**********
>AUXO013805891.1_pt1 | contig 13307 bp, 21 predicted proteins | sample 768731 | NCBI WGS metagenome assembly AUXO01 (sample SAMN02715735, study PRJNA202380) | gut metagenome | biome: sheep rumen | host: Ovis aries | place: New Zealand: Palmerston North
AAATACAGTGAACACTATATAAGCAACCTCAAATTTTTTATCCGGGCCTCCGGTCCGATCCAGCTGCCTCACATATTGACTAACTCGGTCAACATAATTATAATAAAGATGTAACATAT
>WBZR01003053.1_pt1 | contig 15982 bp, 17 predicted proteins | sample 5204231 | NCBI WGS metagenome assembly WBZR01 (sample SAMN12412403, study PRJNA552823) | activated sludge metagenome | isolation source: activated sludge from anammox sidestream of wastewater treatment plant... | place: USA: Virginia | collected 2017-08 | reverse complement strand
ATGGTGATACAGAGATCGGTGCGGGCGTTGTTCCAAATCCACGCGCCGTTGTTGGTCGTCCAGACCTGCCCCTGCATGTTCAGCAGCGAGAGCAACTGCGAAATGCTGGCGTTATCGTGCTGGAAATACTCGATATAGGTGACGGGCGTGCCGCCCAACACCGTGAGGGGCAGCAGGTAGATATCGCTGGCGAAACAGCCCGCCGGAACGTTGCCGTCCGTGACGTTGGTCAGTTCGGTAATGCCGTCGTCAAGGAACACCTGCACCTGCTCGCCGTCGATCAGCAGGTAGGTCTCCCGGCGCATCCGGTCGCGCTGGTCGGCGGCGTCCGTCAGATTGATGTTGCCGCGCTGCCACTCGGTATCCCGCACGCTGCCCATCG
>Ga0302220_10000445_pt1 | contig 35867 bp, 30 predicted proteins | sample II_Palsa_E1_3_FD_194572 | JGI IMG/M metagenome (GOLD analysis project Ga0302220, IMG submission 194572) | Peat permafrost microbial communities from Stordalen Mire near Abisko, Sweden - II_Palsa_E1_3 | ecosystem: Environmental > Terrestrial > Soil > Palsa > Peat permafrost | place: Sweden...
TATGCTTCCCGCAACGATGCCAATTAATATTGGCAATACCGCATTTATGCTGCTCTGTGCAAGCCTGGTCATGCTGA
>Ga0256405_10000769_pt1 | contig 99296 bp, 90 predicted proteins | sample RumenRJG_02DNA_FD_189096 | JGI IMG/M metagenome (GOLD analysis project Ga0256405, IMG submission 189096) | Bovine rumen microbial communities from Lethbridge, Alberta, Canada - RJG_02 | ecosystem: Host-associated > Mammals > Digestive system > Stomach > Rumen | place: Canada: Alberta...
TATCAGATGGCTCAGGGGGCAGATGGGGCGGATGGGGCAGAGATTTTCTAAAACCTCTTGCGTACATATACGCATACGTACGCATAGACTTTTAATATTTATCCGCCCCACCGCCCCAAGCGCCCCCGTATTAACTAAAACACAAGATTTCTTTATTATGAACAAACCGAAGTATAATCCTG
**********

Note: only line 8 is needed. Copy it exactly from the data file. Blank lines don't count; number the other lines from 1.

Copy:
TATCAGATGGCTCAGGGGGCAGATGGGGCGGATGGGGCAGAGATTTTCTAAAACCTCTTGCGTACATATACGCATACGTACGCATAGACTTTTAATATTTATCCGCCCCACCGCCCCAAGCGCCCCCGTATTAACTAAAACACAAGATTTCTTTATTATGAACAAACCGAAGTATAATCCTG